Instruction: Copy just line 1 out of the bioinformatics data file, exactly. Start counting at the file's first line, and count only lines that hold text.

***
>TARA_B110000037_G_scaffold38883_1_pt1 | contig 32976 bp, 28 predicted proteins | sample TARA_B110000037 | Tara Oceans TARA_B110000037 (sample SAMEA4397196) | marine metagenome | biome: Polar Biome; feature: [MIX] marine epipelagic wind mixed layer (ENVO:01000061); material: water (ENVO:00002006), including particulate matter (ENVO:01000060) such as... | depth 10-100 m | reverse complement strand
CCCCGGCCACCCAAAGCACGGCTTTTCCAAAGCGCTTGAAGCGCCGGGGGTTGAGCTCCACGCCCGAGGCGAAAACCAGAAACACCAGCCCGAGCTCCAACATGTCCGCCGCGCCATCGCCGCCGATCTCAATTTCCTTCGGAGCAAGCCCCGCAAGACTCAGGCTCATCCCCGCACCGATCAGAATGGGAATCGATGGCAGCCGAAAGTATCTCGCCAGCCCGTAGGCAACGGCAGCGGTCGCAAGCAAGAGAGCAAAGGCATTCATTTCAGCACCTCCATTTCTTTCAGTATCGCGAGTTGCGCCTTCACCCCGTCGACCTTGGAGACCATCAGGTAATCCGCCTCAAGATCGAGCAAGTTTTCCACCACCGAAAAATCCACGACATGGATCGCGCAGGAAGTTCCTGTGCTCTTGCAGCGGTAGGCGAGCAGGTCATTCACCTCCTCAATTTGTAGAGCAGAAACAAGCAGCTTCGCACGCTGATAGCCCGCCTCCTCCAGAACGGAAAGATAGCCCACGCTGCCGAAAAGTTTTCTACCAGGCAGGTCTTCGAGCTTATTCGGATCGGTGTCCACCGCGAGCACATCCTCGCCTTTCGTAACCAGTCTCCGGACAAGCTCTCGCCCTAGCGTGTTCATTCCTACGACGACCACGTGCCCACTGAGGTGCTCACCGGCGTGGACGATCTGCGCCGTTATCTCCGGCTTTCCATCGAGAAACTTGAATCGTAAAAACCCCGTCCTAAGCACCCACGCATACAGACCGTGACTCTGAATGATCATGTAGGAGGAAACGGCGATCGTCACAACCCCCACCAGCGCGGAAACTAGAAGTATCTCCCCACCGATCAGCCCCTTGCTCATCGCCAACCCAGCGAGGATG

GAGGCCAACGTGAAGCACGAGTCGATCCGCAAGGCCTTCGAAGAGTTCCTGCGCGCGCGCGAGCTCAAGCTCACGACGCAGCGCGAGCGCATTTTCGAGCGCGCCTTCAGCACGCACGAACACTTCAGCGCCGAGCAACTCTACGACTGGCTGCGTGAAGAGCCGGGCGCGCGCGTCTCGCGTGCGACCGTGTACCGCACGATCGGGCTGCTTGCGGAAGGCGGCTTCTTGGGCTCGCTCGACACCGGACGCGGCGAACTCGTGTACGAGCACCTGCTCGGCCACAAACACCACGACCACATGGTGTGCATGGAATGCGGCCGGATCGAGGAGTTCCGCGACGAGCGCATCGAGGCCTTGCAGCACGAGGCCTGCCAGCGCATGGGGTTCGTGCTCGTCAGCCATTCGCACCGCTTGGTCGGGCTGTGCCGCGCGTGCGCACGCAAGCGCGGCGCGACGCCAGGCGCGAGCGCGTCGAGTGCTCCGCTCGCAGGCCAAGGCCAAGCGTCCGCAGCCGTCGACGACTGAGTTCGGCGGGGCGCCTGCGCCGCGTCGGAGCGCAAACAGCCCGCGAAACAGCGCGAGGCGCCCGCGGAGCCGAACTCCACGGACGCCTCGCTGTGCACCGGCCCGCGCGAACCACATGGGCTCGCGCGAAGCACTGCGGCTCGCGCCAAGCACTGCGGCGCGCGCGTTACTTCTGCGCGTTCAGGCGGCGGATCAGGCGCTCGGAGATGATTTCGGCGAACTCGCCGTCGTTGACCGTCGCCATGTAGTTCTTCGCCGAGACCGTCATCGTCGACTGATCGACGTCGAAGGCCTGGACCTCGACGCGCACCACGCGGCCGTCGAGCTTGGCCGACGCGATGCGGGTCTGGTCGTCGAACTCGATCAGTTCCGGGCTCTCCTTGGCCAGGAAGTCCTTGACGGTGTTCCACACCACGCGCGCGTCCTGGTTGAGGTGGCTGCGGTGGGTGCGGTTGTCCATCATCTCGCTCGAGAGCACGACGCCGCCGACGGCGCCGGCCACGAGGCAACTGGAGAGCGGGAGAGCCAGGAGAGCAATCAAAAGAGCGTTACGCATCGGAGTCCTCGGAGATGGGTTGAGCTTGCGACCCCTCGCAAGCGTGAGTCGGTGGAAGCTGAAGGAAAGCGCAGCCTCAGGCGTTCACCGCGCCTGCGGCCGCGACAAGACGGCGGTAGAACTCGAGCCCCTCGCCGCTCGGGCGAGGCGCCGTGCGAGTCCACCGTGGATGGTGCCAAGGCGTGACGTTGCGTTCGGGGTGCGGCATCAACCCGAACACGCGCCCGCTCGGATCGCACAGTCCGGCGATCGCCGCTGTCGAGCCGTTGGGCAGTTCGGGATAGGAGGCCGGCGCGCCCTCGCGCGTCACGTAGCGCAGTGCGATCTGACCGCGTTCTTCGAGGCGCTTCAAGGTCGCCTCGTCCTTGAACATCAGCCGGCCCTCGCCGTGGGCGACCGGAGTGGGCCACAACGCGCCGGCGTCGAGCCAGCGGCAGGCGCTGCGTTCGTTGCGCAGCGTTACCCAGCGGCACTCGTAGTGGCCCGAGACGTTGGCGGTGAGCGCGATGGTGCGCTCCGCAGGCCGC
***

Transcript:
>TARA_B110000037_G_scaffold38883_1_pt1 | contig 32976 bp, 28 predicted proteins | sample TARA_B110000037 | Tara Oceans TARA_B110000037 (sample SAMEA4397196) | marine metagenome | biome: Polar Biome; feature: [MIX] marine epipelagic wind mixed layer (ENVO:01000061); material: water (ENVO:00002006), including particulate matter (ENVO:01000060) such as... | depth 10-100 m | reverse complement strand